Table 7.2.

Data to be recorded on an Engineering Geology Map

Geological data
  • Map units (chrono- and/or lithostratigraphy)

  • Geological boundaries (with accuracy indicated)

  • Description of soils and rocks (using standard engineering codes of practice)

  • Description of exposures (cross-referenced to field notebooks)

  • Description of state of weathering and alteration (note depth and degree of weathering)

  • Description of discontinuties (as much detail as possible on the nature, frequency, inclination and orientation of all joints, bedding, cleavage, etc.)

  • Structural geological data (folding, faulting, etc.)

  • Tectonic activity (notably neotectonics, including rates of uplift)

Engineering geology data
  • Engineering soil and rock units (based on their engineering geological properties)

  • Subsurface conditions (provision of subsurface information if possible, e.g. rockhead isopachytes)

  • Geotechnical data of the engineering soil and rock units

  • Location of previous site investigations (i.e. the sites of boreholes, trial pits, and geophysical surveys)

  • Location of mines and quarries, including whether active or abandoned, dates of working, materials extracted and whether or not mine plans are available

  • Contaminated ground (waste tips, landfill sites, old industrial sites)

  • Man-made features, such as earthworks (with measurements of design slope angles, drainage provision, etc.), bridges and culverts (including data on waterway areas), tunnels and dams

Hydrological and hydrogeological data
  • Availability of information (reference to existing maps, well logs, abstraction data, rainfall and evaporation)

  • General hydrogeological conditions (notes on groundwater flow lines, piezometric conditions, water quality, artesian conditions, potability and sources of recharge)

  • Hydrogeological properties of rocks and soils (aquifers aquicludes and aquitards, permeabilities, yields, storage)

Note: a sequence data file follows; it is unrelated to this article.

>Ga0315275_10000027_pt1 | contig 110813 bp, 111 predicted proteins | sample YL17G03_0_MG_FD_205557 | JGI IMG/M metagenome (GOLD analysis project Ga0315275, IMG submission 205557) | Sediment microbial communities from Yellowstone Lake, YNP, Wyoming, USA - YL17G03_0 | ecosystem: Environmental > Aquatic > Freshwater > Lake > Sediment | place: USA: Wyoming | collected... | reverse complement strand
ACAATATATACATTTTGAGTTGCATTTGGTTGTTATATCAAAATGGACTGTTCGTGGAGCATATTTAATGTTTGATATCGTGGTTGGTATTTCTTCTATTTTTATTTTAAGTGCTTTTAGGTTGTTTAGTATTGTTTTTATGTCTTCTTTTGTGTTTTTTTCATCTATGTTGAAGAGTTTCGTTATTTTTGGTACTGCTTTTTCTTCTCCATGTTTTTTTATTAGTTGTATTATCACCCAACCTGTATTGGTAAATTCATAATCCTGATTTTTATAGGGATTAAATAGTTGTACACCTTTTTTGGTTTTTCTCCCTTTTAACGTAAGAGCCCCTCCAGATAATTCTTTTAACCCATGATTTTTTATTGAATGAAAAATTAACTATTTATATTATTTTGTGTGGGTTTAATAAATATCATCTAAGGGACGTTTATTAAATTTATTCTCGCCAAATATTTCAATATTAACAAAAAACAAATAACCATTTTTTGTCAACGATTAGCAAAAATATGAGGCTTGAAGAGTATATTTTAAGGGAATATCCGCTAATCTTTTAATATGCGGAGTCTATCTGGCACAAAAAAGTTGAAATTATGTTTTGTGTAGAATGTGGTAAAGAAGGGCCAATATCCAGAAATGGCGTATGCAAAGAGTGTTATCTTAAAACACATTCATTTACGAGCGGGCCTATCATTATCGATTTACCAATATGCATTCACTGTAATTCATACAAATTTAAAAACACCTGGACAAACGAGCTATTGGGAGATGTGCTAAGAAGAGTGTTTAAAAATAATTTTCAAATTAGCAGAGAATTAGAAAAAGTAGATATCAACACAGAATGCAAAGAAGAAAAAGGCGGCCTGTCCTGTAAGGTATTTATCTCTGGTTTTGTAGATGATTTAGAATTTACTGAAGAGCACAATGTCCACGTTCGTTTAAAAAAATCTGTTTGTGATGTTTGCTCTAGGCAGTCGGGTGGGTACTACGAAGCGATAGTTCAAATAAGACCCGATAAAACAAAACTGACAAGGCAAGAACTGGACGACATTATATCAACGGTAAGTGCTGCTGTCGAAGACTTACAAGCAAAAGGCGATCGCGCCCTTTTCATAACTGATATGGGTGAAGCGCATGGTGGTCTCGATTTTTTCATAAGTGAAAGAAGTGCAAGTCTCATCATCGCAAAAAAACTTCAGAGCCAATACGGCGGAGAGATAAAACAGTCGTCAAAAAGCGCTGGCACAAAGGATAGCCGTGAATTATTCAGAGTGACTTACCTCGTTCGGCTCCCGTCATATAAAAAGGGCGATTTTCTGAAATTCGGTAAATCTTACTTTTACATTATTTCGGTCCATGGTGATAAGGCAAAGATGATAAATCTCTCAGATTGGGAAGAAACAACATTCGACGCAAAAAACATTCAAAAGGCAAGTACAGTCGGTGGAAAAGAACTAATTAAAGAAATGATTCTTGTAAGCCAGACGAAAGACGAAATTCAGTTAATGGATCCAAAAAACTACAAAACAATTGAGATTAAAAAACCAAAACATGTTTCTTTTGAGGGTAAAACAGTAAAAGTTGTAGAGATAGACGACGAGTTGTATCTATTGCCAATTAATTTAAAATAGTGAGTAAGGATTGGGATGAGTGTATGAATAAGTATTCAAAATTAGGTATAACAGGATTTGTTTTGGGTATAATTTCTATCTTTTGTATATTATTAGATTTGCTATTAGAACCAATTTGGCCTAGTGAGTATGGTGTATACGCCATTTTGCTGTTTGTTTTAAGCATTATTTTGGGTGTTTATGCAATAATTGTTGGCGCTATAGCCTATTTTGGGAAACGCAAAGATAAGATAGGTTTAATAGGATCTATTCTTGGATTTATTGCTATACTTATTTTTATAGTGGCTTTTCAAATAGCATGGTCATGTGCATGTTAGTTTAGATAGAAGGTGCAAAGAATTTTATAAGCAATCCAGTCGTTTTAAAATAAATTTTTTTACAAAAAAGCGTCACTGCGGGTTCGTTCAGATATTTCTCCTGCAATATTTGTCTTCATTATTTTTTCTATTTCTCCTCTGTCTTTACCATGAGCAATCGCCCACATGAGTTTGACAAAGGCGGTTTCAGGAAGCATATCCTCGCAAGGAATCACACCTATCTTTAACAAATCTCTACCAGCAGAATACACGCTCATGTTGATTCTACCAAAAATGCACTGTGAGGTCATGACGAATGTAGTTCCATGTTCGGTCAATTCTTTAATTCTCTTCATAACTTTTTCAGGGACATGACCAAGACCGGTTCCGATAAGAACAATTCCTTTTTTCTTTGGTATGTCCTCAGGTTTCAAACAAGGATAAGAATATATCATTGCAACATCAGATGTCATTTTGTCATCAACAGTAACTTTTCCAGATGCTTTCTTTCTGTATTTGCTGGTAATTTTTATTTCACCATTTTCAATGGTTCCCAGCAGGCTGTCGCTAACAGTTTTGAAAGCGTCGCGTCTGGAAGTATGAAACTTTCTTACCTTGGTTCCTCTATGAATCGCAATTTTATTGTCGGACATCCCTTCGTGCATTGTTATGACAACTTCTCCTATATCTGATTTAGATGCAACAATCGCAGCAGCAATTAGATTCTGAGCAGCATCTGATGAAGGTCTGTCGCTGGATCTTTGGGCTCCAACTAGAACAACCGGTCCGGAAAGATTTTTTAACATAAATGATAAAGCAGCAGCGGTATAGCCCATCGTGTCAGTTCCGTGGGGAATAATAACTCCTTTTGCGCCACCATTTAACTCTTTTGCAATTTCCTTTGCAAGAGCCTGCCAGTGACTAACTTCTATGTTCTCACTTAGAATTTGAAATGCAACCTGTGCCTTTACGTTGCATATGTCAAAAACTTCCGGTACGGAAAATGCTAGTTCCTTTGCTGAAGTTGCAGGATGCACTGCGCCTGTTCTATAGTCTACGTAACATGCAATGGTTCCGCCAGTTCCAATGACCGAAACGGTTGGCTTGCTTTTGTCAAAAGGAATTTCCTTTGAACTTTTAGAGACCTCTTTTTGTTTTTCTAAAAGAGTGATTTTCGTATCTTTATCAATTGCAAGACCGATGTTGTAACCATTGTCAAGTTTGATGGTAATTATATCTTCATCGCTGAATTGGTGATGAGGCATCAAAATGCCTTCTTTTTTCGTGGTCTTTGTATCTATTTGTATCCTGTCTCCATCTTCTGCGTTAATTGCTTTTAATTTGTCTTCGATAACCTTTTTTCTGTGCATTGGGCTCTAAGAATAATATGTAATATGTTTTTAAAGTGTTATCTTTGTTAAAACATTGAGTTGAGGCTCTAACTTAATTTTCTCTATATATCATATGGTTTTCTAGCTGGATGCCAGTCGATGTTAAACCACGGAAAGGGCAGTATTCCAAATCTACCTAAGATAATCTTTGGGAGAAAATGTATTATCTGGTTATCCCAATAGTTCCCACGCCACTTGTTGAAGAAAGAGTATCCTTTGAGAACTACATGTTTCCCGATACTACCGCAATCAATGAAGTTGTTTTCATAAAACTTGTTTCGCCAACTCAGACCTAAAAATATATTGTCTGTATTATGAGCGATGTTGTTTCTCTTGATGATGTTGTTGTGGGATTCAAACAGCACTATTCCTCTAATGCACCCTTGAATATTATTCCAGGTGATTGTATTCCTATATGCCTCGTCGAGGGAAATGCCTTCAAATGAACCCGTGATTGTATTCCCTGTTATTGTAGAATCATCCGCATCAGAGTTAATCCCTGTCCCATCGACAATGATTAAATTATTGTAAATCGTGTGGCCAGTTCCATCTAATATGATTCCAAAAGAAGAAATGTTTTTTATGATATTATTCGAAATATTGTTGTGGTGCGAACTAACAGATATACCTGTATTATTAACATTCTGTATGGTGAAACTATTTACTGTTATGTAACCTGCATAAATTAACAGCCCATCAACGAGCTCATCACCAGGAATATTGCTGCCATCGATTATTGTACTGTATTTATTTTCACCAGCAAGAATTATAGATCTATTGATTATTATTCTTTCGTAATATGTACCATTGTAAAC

• Springs and seepages (flows to be quantified wherever possible, perched water tables, and water levels with depth, both phreatic (water table) and piezometric)

  • Streams, rivers, lakes and estuaries (with data on flows, stage heights and tidal limits)

  • Man-made features (canals, leats, drainage ditches, reservoirs)

Geomorphological data
  • General geomorphological features (ground morphology, landforms, processes, Quaternary deposits)

  • Ground movement features (e.g. landslides, subsidence, solifluction lobes, cambering)

  • Mass movement (extent and nature of landslides, type and frequency of landsliding, possible estimates of runout hazard, snow avalanche tracks)

  • Swelling and shrinking, or collapsible, soils (soil properties)

  • Areas of natural and man-made subsidence (karst, areas of mining, over-extraction of groundwater)

  • Sand and dust hazard, mainly but not solely in areas of limited vegetation cover

  • Flooding (areas at risk, flood magnitude and frequency, coastal or river flooding)

  • Coastal erosion (cliff form, rate of coastal retreat, coastal processes, types of coastal protection)

  • Seismicity (seismic hazard assessment)

  • Vulcanicity (volcanic hazard assessment)

  • After Griffiths (2004).